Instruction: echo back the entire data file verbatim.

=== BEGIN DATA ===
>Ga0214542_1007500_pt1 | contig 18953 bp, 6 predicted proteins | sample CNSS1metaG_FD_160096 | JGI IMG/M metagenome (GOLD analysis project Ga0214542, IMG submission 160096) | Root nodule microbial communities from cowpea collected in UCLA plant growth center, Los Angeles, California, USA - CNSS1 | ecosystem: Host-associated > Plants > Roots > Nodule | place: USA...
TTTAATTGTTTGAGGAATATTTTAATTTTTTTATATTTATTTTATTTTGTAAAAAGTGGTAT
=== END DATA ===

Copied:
>Ga0214542_1007500_pt1 | contig 18953 bp, 6 predicted proteins | sample CNSS1metaG_FD_160096 | JGI IMG/M metagenome (GOLD analysis project Ga0214542, IMG submission 160096) | Root nodule microbial communities from cowpea collected in UCLA plant growth center, Los Angeles, California, USA - CNSS1 | ecosystem: Host-associated > Plants > Roots > Nodule | place: USA...
TTTAATTGTTTGAGGAATATTTTAATTTTTTTATATTTATTTTATTTTGTAAAAAGTGGTAT